For Angela Turner and Danielle Hill, a single day can make all the difference in the world.
"Yesterday, our son meant nothing to me on paper," Turner said, gesturing toward the couple's one-month-old baby, Maxwell. "Today, it's different. That's a big deal."
Las Vegans Turner and Hill, who conceived their son through artificial insemination, were among the first couples to receive certificates recognizing them as legal domestic partners under a new Nevada law which took effect Thursday.
The day was historic particularly for gay and lesbian couples, many of whom thought the day would never come in Nevada.
"It's surreal," said Nicole McKinzie, who dropped by the secretary of state's Las Vegas office for a certificate legally recognizing her relationship with longtime partner Katharine Anderson. "You know it's happening, you hear all the buzz about it, but to see it actually go through, it's a really big step."
About 750 same- and opposite-sex couples so far have registered to receive their certificates, which guarantee them many of the same rights and responsibilities as married couples.
Those rights include the ability to make health care decisions for each other, hold community property and automatically assume parentage for children. Debt and property are shared.
"It's a great step forward for civil rights and equality for all couples," said Maggie McLetchie, staff attorney with the American Civil Liberties Union of Nevada. "Some people have been waiting years and years -- too long to count -- for this."
In Carson City, tears fell from the eyes of Larry Davis and Lee W. Cagley as they were handed domestic partnership certificate No. 1 by Secretary of State Ross Miller in the state Capitol.
"We feel very fortunate," said Cagley, an interior designer who redesigned the Governor's Mansion in its original 1909 style when Miller's mother Sandy was Nevada's First Lady.
"Someone had to be No. 1," responded Miller with a grin.
Cagley and Davis, a funeral director, said the right to make decisions for each other is important to them.
"If he got in a car accident, I could make medical decisions for him, visit him in the hospital with no hassle," Cagley said.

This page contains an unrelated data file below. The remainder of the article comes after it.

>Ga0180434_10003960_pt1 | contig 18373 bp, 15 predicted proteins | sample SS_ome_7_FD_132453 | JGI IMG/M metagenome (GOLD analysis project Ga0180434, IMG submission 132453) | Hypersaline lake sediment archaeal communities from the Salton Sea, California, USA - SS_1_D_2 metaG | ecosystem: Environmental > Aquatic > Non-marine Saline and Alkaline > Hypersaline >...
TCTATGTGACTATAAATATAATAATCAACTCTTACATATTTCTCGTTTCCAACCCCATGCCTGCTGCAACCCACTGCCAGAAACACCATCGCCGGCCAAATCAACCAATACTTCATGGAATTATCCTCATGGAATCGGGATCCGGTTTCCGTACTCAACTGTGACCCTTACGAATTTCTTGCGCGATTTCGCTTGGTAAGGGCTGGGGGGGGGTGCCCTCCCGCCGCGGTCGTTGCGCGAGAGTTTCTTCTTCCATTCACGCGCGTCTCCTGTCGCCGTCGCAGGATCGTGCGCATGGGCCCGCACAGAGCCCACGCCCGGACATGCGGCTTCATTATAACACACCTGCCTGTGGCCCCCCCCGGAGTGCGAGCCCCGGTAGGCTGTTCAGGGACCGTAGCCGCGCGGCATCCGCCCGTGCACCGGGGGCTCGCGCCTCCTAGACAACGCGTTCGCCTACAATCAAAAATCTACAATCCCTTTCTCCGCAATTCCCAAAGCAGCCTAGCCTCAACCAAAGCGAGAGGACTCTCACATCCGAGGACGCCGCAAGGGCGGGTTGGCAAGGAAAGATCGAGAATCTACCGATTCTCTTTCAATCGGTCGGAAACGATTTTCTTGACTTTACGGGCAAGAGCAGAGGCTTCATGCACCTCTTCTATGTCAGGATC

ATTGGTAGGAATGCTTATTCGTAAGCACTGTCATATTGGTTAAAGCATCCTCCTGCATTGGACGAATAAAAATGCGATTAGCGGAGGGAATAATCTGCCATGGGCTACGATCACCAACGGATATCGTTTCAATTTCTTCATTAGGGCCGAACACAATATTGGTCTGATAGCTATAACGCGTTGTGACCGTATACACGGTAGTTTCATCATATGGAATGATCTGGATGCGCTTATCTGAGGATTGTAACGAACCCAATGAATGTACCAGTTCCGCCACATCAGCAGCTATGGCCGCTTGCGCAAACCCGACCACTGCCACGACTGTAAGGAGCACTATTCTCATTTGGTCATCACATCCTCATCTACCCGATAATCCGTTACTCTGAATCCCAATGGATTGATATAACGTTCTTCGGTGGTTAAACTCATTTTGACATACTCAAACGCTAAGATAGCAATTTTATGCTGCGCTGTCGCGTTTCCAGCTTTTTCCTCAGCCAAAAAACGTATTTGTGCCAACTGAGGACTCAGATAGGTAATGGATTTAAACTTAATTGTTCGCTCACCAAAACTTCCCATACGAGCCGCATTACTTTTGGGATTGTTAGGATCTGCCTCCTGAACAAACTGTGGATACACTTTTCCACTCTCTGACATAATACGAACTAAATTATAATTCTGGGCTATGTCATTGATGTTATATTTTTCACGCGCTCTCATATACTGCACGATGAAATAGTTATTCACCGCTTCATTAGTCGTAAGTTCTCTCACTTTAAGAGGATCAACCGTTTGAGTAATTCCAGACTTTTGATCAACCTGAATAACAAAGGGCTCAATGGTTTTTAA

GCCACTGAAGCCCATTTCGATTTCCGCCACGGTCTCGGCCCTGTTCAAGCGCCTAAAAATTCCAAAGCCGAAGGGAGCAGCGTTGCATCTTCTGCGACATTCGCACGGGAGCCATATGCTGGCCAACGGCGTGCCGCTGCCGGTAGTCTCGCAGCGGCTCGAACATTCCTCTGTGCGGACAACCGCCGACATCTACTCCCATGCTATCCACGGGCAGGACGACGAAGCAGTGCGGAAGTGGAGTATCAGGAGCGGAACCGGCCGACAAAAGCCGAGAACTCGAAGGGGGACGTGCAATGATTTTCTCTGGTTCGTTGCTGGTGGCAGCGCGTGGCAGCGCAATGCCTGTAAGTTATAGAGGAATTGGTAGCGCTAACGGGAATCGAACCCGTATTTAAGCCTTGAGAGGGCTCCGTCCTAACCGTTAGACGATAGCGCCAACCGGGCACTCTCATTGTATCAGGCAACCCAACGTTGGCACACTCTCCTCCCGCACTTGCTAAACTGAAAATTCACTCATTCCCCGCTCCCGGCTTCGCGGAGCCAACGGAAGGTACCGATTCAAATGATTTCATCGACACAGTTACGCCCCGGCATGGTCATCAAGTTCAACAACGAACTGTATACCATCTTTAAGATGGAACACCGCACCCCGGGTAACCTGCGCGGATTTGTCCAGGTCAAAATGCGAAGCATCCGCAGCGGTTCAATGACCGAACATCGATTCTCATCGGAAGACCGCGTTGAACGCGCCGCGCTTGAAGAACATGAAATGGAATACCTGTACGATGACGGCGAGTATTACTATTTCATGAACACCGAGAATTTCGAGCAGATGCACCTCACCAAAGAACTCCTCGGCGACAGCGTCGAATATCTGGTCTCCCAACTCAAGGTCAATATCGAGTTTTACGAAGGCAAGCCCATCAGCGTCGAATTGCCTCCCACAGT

"Why does it have to be me in the car accident?" Davis joked.
Besides being domestic partners, Cagley and Davis were legally married on Aug. 3, 2008, in California. Nevada law does not recognize same-sex marriages from other states. Seven years ago, two-thirds of Nevadans approved the Protection of Marriage constitutional amendment that defines marriage as between a man and a woman.
The new law specifies that domestic partners are not considered married, and does not affect federal laws. That means a person cannot claim a partner as a spouse to file a joint income tax return or secure Social Security benefits of a deceased partner.
The law does state that companies that offer health care benefits to their employees may provide benefits to their domestic partners, though that is not required.
Nevada is now one of 12 states that permit gay and lesbian couples to secure domestic partnerships. Iowa, Massachusetts, Connecticut and Vermont allow same-sex couples to marry. New Hampshire will permit same-sex marriages starting Jan. 1.
Sen. David Parks, D-Las Vegas, who sponsored the domestic partner law, said the number of Nevadans filing so far is three times what he expected. Most of those pre-registered and requested that the certificates be mailed to them.
Parks said he expects about 2,500 couples to secure legal domestic partnerships by the end of October.
So far, less than 2 percent of registered domestic partnerships in Nevada are opposite-sex couples.
McLetchie emphasized that the new law can help all couples, especially older couple who don't choose to marry because it could affect their benefits.
Domestic partnership forms are available at the secretary of state's offices in Carson City and in the Sawyer Building in Las Vegas.
They also are available online at http://sos.state.nv.us/licensing/securities/domesticpartnership.asp. The cost is $50. Forms must be notarized.
Those who eventually choose to terminate their legal domestic partnerships may do so in one of two ways. Partners who have been registered less than five years, have no minor children or joint property and have waived any right to future financial support may file a "domestic partnership termination form" and pay a $50 fee.
Partners who don't meet those conditions must follow standard Nevada divorce laws.
That was the last thing on the minds of couples who picked up their certificates Thursday. They were celebrating.
"We're just a couple who love each other and want to make sure we're both protected," Turner said. "This is our future."